Design
8th December 2015 | By:

An Introduction to Image Compression [PART 2]

Unfortunately, preparing images for the web can be a bit of a faff. There’s not really a perfect file format that will work for everything and cater for all your needs. There are certain file formats that are more suited for some types of images than others.

There are three handy questions you should ask yourself when preparing images for web:
– Does it need transparency?
– Does it need to be animated?
– Does it need to be high detail?

For example, for images with transparent areas you can’t use JPEG, but you can use PNG, GIF or TIFF. However, for high quality/high detail photography, JPEG is perfect. For animated images, you can only use GIF, and so on. You also have to take browser support into consideration (e.g. TIFF files won’t work on Mozilla Firefox).

Let’s focus on how the three most popular and widely supported image formats work. PNG supports transparency and lossless compression, but because it is lossless, the reduction in file size isn’t particularly good. GIF also supports transparency in addition to animations. This format has both lossy and lossless compression. The first limits the image to only 256 colours and the latter uses the LZW method.

Lastly, we have JPEG. If you don’t need animation or transparency, this is the way to go as it provides a good balance between quality and compression. The great thing about JPEG is that you can adjust this as you see fit. For the most part it is a question of trial and error until you find the sweet spot of compression and quality. For most people and most situations, reducing the image quality down to 75% seems to work nicely, as this seems to generate the greatest reduction in file size without significant changes in image fidelity. Beyond this point, changes in image quality become apparent.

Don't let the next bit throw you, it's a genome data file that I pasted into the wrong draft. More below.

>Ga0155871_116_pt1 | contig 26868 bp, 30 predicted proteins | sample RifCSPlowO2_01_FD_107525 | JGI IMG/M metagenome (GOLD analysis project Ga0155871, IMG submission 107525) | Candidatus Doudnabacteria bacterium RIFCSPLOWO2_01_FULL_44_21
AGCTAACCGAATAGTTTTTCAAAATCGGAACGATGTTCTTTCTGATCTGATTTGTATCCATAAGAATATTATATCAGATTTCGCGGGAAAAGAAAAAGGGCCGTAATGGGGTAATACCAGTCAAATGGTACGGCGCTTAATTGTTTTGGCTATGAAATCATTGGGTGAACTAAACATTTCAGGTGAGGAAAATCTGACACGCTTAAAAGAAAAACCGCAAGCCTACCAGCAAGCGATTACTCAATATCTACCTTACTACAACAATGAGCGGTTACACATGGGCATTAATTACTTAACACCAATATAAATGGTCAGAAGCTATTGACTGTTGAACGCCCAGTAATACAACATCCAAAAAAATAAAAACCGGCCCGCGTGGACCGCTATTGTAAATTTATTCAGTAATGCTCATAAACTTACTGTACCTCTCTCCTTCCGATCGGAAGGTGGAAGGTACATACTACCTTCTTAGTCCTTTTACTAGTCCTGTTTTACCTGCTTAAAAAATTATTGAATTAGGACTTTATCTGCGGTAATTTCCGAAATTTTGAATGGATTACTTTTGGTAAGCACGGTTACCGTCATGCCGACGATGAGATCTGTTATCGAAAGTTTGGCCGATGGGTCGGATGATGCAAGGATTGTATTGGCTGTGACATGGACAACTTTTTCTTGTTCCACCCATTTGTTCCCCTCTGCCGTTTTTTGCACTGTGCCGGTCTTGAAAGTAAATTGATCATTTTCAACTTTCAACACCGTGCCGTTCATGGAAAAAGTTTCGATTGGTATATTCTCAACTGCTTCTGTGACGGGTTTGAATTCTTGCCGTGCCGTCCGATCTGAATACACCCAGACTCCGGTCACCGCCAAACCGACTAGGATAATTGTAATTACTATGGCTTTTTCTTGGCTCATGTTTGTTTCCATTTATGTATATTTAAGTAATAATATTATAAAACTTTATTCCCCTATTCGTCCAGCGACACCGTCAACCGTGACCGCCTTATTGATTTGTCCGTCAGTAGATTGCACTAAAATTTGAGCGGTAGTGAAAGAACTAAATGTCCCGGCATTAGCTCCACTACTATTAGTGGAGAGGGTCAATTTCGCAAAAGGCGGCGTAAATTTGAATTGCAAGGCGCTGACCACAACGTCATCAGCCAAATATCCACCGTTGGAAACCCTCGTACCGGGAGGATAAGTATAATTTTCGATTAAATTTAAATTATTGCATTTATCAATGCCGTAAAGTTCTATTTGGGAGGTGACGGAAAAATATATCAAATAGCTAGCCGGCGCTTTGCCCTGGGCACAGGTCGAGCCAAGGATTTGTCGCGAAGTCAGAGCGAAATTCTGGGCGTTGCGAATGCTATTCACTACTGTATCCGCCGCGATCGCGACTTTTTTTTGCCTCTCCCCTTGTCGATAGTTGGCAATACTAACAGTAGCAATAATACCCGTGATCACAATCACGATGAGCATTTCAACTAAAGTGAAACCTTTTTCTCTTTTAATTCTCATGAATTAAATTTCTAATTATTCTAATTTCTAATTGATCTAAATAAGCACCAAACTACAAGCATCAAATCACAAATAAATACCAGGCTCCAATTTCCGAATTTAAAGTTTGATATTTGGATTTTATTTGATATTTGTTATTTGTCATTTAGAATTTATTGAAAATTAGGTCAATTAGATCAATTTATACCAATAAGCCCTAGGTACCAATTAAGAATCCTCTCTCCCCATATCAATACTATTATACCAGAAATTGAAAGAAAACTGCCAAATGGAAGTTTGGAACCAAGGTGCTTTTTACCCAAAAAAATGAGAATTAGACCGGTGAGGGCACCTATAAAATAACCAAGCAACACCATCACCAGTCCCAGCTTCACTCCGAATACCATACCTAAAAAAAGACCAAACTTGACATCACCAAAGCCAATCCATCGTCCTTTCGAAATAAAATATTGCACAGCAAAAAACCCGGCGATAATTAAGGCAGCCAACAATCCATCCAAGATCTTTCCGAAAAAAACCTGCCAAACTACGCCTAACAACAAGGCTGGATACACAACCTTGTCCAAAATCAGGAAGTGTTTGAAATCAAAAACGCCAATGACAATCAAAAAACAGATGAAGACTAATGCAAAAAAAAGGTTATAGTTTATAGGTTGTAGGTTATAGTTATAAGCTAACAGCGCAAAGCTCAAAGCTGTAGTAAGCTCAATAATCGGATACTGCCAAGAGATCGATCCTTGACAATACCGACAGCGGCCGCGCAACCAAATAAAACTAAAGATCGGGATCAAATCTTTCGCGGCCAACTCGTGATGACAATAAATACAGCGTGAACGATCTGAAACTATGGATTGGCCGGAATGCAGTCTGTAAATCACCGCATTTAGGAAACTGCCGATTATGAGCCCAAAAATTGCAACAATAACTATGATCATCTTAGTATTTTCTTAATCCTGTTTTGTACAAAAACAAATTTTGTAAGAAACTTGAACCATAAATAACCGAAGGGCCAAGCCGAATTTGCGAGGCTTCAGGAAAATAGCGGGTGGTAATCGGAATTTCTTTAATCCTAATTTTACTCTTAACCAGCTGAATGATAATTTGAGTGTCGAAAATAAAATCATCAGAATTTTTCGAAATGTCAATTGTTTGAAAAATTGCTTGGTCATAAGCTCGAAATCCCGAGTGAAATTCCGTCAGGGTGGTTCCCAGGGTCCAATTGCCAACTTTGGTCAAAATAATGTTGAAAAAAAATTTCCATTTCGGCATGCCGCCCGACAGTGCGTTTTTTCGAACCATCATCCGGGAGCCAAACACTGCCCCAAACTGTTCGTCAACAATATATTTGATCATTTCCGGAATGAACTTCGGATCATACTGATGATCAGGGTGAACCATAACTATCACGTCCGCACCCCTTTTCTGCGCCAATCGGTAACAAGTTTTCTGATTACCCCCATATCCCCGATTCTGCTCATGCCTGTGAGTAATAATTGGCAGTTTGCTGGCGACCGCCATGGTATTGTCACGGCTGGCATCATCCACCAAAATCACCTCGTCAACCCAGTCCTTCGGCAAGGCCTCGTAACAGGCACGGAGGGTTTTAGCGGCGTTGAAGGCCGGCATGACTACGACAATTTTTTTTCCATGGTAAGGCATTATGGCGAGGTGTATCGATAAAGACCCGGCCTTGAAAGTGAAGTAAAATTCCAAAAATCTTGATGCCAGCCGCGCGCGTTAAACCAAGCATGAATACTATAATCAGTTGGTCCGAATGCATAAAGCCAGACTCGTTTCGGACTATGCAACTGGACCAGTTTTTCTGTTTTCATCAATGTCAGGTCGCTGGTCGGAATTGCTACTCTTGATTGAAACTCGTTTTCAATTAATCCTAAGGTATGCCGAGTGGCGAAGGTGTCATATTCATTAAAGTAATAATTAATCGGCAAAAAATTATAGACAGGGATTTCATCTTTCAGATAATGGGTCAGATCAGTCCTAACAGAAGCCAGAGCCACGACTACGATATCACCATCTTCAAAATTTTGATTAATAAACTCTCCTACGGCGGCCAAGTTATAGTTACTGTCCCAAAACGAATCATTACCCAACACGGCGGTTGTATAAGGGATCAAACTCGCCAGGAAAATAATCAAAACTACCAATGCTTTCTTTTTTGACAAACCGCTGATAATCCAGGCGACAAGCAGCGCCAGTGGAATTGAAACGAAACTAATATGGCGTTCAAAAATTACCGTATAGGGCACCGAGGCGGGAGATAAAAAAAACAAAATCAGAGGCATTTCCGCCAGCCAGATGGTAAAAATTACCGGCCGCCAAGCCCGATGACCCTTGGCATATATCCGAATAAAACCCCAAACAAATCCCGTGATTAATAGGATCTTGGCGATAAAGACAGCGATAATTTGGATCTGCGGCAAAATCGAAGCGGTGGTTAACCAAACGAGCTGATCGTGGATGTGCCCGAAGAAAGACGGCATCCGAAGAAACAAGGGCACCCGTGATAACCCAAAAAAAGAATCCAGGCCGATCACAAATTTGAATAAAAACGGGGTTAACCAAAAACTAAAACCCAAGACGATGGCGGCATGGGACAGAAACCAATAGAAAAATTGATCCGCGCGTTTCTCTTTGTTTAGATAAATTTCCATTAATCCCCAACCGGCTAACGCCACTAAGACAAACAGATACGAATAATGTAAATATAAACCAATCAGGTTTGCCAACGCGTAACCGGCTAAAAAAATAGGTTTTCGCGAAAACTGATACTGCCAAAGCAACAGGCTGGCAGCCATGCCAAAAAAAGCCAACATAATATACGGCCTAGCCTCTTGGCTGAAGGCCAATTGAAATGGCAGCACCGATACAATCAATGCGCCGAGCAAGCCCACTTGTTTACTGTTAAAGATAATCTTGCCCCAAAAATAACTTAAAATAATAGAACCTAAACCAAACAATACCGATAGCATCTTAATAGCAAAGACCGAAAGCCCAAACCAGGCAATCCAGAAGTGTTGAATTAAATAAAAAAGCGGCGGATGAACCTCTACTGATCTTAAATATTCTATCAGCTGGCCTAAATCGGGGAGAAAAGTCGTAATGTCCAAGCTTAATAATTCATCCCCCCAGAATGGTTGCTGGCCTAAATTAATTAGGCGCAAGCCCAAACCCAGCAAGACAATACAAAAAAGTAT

There are plenty of sites and applications that will compress your images for you, but sometimes it is better to do it yourself. Photoshop makes it pretty easy to do this yourself. If you go File > Save for Web you’ll have a window appear that will let you choose which file type you want and lets you play around with the settings as you see fit.

saving-small

There are other solutions for image compression that are slowly emerging which show substantial promise, such as Google’s WebP. This is a brand new image format specially made for the web that uses both lossy and lossless compression. It seemingly combines the best of all three of the more popular image formats (GIF, PNG and JPEG), by being able to support transparency, animations and very impressive compression rates, all while maintaining good image quality. Google says WebP images are up to 25%-33% smaller in file size than JPEGs and 3x smaller than PNGs. However, being relatively new, there isn’t much browser support for it yet, so it remains to be seen whether or not this will take off.

Further reading and references:
[1] http://en.wikipedia.org/wiki/Image_compression
[2] http://www.creativebloq.com/design/designers-guide-image-compression-10121068
[3] http://www.html5rocks.com/en/tutorials/speed/img-compression/

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